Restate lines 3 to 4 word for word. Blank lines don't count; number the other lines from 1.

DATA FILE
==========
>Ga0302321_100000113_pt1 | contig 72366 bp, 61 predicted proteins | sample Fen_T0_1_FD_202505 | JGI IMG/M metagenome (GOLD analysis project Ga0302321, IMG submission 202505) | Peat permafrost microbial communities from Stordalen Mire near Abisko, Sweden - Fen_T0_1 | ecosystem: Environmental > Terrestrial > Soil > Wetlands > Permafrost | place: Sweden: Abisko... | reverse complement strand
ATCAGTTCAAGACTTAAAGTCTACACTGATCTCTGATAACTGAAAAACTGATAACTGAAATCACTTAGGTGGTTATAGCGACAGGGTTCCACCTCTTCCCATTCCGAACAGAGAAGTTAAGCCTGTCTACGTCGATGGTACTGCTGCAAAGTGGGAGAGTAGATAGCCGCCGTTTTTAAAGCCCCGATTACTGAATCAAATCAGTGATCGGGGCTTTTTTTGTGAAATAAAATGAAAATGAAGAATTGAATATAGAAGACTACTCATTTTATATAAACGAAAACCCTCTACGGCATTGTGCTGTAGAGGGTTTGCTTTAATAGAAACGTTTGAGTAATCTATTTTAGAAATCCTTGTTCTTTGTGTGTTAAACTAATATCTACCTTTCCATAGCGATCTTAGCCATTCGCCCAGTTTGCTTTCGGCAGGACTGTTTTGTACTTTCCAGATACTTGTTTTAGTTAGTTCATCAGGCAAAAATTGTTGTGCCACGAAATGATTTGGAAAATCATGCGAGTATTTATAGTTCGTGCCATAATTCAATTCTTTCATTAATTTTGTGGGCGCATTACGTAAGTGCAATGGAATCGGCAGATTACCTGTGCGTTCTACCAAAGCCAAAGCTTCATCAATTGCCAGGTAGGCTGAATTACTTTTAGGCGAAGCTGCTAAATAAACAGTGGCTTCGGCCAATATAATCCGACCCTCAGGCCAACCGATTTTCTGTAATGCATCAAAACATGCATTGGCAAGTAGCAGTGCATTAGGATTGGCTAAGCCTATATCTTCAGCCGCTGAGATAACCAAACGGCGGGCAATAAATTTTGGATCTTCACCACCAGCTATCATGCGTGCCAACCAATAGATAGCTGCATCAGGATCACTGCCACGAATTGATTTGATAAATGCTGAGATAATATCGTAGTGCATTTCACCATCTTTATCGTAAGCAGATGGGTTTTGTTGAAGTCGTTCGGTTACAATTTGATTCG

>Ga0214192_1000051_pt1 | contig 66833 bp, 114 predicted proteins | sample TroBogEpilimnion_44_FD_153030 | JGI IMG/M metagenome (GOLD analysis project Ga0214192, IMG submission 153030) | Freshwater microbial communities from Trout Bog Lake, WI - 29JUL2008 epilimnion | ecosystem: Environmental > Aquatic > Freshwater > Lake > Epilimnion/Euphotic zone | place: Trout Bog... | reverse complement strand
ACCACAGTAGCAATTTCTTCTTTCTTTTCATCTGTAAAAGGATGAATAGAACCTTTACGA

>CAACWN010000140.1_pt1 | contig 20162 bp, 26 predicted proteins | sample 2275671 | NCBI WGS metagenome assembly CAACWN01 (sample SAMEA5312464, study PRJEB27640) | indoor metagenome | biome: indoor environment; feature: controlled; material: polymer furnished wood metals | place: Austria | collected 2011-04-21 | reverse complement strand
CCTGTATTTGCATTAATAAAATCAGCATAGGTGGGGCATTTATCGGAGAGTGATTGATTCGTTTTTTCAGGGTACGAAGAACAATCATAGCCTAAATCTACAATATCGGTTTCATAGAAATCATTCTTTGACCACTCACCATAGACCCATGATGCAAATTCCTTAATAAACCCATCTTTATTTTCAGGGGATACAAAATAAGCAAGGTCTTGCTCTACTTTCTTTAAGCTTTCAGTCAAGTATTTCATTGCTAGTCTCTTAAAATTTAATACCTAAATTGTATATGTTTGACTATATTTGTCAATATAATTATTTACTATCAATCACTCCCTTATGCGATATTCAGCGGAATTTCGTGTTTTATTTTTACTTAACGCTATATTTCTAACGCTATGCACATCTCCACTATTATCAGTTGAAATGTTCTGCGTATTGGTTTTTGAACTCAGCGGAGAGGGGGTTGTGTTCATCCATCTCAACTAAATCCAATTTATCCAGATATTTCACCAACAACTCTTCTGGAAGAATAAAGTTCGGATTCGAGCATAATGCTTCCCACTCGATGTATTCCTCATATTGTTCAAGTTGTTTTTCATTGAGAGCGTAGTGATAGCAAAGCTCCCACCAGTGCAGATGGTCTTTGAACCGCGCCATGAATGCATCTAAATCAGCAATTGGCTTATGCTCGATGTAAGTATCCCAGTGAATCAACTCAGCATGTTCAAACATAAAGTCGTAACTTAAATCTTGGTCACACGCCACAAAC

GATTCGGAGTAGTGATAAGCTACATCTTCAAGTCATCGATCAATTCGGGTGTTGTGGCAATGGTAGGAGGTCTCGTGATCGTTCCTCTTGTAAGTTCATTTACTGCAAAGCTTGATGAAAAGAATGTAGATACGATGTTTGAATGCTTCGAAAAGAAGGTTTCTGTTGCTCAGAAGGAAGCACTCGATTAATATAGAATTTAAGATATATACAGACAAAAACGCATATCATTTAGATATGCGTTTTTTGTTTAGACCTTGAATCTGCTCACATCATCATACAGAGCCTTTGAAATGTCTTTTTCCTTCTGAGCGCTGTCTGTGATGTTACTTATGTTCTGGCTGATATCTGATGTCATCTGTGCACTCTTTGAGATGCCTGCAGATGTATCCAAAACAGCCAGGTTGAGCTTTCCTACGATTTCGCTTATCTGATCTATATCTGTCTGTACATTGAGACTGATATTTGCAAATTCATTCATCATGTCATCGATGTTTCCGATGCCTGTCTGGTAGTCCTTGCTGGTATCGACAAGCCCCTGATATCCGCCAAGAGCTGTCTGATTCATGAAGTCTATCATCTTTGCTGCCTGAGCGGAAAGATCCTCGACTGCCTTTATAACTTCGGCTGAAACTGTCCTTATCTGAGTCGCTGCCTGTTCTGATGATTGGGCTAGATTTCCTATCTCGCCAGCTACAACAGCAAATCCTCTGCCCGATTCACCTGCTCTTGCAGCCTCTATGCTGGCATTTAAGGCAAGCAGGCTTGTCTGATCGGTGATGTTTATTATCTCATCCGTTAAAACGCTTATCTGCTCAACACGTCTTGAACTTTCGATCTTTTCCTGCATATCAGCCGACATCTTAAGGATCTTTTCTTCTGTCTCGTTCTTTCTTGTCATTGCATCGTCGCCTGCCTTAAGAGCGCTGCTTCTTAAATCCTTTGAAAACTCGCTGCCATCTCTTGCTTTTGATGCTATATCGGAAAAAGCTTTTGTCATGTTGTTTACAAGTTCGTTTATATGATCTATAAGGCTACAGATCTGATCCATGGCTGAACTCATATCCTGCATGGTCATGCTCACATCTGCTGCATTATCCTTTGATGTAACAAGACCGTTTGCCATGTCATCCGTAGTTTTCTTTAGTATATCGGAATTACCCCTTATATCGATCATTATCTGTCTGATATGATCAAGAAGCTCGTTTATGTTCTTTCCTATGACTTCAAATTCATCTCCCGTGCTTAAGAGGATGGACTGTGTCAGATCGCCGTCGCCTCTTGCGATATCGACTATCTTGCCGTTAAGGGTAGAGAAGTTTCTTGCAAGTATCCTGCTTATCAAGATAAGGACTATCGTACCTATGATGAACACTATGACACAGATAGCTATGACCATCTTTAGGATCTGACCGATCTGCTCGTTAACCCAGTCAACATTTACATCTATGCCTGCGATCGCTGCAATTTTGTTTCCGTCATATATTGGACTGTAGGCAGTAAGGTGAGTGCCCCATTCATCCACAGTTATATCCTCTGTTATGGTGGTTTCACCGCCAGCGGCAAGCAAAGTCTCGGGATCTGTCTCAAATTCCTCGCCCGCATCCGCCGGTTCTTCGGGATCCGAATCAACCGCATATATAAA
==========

>Ga0214192_1000051_pt1 | contig 66833 bp, 114 predicted proteins | sample TroBogEpilimnion_44_FD_153030 | JGI IMG/M metagenome (GOLD analysis project Ga0214192, IMG submission 153030) | Freshwater microbial communities from Trout Bog Lake, WI - 29JUL2008 epilimnion | ecosystem: Environmental > Aquatic > Freshwater > Lake > Epilimnion/Euphotic zone | place: Trout Bog... | reverse complement strand
ACCACAGTAGCAATTTCTTCTTTCTTTTCATCTGTAAAAGGATGAATAGAACCTTTACGA